The silence has been broken.
The two remaining members of the collective that took us on our first Bizarre Ride in November 1992 have kept their high-pitched voices mostly quiet over the past several years, all the while being portrayed as what they describe as “the bad guys.” After two plus years of refusing to participate together in any interviews, they finally decided the air required some overdue clarity, and chose Okayplayer as the venue to clean up the muck. This is the story of the Pharcyde, as told by Uncle Imani and Bootie Brown.
“We hate saying that to the fans,” says Brown in response to how they’re received when the pair appears on stage at Pharcyde shows. “They be like, ‘Why is it only y’all two?’ and it’s like, ‘Man, we just doing the duo-thing right now,’ and just try to rock the show.”
As far as they’re concerned, however, the current state of the group being a duo is not due to lack of attempts on their part.
“We tried to get wit’ ‘em,” says Imani. “That shit didn’t work. So, we gotta keep it pushin’, but we did try.” He goes on: “People always say, ‘You guys should put aside your differences,’ and yadda, yadda, yadda. We tried to get together with them niggas, and you always get reminded of why you ain’t with somebody in the first place. And that’s what happened. Like, we just kept getting reminded, like, man, there’s a reason why we ain’t together. It’s just like—the time passed.”
The time he’s referring to is the almost two decades since the then-quartet’s debut single, “Ya Mama,” began the journey. This part of the journey was preceded with Brown, Imani, Slimkid3, and another member forming the dance crew called 242 (pronounced Two Four Two). When the other member decided against them changing the focus to rapping and split, an emcee named Fatlip from a neighboring crew became the replacement, 242 morphed into the Pharcyde, and the Ride as we know it began. Though, Imani says, the critical acclaim now bestowed on the group was not always received.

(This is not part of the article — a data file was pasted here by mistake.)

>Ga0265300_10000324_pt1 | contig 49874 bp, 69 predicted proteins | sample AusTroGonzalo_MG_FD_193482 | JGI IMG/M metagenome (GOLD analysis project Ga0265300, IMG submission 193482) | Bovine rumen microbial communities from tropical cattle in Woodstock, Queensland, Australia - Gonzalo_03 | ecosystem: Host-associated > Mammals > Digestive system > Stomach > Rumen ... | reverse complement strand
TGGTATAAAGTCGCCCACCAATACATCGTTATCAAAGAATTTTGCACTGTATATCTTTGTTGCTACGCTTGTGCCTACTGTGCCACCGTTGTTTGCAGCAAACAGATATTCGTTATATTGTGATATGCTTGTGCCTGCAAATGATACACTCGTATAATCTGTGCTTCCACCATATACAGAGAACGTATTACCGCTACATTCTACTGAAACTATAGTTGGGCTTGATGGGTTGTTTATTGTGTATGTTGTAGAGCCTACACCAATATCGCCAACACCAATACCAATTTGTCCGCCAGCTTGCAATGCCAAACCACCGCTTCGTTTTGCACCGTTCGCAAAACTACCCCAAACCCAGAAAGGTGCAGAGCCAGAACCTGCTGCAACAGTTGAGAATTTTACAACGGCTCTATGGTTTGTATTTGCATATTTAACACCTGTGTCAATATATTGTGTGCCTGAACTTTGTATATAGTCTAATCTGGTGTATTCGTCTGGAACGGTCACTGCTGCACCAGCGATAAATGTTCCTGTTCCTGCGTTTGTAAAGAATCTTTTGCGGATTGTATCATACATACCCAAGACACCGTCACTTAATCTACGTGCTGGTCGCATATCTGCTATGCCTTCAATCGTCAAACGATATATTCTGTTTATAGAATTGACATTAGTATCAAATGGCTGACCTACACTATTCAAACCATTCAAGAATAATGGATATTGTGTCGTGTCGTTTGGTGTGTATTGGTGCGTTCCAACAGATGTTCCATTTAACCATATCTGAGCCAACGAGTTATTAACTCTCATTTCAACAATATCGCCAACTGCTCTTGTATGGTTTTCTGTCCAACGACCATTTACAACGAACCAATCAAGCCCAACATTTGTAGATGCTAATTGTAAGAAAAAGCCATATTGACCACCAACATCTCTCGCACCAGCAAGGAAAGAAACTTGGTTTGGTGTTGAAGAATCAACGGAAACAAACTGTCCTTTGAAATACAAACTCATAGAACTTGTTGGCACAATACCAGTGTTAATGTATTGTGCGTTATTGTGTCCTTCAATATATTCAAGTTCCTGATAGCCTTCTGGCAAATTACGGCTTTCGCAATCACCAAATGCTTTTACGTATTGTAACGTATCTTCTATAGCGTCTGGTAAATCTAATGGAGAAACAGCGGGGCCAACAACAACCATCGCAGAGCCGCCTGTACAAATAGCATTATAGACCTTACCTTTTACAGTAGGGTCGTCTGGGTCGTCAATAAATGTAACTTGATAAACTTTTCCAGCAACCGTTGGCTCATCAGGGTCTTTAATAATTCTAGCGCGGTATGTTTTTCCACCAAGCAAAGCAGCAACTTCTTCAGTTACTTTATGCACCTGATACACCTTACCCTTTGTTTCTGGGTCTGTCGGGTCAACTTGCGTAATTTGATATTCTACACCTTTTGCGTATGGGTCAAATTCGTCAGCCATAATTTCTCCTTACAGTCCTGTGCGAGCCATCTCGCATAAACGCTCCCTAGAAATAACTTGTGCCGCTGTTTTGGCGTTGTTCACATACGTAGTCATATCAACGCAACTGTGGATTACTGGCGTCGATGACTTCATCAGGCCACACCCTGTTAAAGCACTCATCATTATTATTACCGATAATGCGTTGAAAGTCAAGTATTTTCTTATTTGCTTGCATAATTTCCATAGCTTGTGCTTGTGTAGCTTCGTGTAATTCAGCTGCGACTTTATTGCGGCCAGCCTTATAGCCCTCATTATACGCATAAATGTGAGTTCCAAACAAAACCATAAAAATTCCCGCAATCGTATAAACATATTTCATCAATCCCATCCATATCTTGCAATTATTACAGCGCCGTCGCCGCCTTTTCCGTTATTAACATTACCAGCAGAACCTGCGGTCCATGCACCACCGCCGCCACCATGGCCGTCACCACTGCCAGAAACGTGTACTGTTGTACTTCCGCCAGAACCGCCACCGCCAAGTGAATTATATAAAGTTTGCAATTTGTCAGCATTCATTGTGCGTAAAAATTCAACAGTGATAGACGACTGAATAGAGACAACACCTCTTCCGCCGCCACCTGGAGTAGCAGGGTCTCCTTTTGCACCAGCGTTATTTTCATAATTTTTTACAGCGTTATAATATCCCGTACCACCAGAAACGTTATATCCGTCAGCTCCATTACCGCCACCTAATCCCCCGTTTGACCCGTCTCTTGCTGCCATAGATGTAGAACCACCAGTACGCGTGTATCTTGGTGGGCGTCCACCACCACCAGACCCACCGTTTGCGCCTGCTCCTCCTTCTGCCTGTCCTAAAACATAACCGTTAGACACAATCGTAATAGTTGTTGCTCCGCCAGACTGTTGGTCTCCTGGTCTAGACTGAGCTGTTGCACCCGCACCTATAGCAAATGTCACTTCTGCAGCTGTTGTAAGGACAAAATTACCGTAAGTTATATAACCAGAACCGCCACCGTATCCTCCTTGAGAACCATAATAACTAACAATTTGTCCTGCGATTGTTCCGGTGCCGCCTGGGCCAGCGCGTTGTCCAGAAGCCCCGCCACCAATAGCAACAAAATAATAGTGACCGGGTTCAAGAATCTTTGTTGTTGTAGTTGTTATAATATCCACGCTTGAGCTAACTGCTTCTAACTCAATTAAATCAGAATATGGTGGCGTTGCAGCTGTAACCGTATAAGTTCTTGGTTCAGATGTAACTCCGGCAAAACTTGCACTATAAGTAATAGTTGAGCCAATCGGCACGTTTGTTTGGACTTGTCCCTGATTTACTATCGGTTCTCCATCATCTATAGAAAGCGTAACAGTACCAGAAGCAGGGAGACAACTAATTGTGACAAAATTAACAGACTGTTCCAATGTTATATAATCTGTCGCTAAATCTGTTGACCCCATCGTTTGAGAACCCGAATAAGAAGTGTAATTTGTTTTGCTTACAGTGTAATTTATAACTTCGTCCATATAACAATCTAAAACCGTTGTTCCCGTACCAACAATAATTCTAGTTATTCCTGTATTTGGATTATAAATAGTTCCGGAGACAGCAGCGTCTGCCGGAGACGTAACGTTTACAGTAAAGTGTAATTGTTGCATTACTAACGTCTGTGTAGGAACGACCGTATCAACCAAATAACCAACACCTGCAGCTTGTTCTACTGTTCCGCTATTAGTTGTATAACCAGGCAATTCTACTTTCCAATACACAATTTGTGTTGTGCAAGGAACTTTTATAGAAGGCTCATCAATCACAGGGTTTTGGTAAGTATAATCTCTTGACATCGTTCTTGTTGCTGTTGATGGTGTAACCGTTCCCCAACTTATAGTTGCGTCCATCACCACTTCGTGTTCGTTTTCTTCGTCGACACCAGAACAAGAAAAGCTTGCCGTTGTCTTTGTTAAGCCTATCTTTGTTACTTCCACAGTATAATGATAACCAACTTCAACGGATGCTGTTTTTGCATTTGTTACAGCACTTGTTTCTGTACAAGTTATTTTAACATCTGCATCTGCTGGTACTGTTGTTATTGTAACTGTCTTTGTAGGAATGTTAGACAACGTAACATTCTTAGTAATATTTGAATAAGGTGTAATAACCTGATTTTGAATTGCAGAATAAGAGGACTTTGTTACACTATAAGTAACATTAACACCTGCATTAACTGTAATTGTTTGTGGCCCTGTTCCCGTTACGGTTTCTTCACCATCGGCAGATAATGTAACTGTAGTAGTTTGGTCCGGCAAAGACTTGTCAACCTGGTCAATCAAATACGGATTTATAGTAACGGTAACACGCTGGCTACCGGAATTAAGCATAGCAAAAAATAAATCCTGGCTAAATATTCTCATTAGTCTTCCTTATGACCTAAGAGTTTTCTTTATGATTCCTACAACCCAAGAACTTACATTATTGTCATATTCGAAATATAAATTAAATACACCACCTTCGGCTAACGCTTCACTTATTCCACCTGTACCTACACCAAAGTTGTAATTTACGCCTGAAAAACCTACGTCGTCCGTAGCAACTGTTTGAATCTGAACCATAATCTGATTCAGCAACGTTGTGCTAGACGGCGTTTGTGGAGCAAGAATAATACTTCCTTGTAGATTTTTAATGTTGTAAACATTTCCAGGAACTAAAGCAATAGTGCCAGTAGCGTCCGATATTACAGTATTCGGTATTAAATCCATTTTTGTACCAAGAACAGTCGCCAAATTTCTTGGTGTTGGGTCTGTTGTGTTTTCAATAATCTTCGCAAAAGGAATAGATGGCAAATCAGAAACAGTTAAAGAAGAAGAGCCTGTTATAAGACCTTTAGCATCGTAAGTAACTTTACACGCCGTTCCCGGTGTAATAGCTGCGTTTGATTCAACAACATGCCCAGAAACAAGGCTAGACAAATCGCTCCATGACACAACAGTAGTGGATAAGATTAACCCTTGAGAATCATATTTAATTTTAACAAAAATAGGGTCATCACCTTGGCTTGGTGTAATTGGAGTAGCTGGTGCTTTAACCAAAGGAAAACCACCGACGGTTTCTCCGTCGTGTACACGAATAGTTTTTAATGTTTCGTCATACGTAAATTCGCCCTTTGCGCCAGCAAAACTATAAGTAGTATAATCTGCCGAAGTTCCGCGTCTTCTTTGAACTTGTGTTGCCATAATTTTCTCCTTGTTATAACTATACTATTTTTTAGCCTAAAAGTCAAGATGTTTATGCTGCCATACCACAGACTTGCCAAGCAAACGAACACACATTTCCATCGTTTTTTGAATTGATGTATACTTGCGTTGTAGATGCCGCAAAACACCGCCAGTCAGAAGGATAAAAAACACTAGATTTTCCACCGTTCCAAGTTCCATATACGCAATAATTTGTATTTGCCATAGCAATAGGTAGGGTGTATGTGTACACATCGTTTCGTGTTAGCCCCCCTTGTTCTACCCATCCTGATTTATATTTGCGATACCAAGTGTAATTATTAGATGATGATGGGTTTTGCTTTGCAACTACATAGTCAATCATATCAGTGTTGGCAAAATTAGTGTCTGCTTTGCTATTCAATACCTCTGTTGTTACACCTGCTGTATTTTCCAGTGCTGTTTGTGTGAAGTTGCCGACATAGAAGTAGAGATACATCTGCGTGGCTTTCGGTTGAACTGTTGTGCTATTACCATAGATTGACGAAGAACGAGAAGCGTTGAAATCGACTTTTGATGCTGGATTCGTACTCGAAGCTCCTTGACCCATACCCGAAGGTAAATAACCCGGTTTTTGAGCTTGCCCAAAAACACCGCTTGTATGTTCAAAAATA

“It took us doing ‘Ya Mama’ and ‘Passin’ Me By,’ and two years on Lollapalooza—and that was a tour that wasn’t really open to Hip Hop. We helped shatter some misconceptions about rappers and Hip Hop at that time. People didn’t really know what to expect when we got on the stage. And by the time we got off the stage, they couldn’t wait for us to get back on.”
No, says Uncle Imani, it wasn’t all giggling and winks when they appeared on the scene… well, not on the first gander.
“Hindsight changes everything. When you look at hindsight, it’s like, ‘Oh, you guys are great. You guys have one of the greatest albums!’ But, it wasn’t the greatest album when we first put it out.”
Regardless, the four literally-starving artists-turned-roommates had a ball collaborating on album concepts, as they gigged as dancers to survive.
“At that time, I mean, we were all broke,” says Brown. “If one person had money, it wasn’t no big thing. One person takes care of the other person, you know? It was all good.”
Imani adds: “We was doing videos at the time, and videos was how we was gettin’ paid. And, how we would do it, we would go to one of them no-ID [required] check-cashin’ spots,” they laugh, “and we would cash the check, and we would get some herb, and some food, and we would chill. If one of us had money, we all had money. But, most of the time, it was at least two of us in the videos, so we had at least two checks to feed, you know, four of us or so.”
While the vibe on Bizarre was playful and fun, the beginnings of the tensions that eventually broke the group in two displayed itself way before the LP’s release.
“That was the time when we were gathering, I would say, all the material for making the album,” explains Brown, “cuz it was just fun, you know? We were chillin’, we were all at the same level.” He continues: “Then, man…! Once the biz got in, it just kicked into a different level! Like, it just, I just… I don’t even know—[laughs]—it’s hard to say, like, what it does, but it changed a lot of stuff… it changed a lot of stuff.”
Some of the stuff began to change shortly after the Ride began, with turmoil from this newly-formed group’s direction.
“Fatlip was already rappin’ before everybody,” says Imani. “So, he kinda had his whole thing how he wanted to do it. And that’s why he was weird [being] in a group as we became the Pharcyde, because we was so used to being in a group, meaning, knowing how to compromise and sacrifice certain things. And he was more of a solo eMCee, meaning he was basically, ‘Fend for yourself, and don’t worry about what other people have to say.’ When you in a group, that’s not really the dynamic, and, eventually, we knew that was gonna rear its head.”
And, rear it did, but more about that later. First, Bootie Brown wanted to make something known.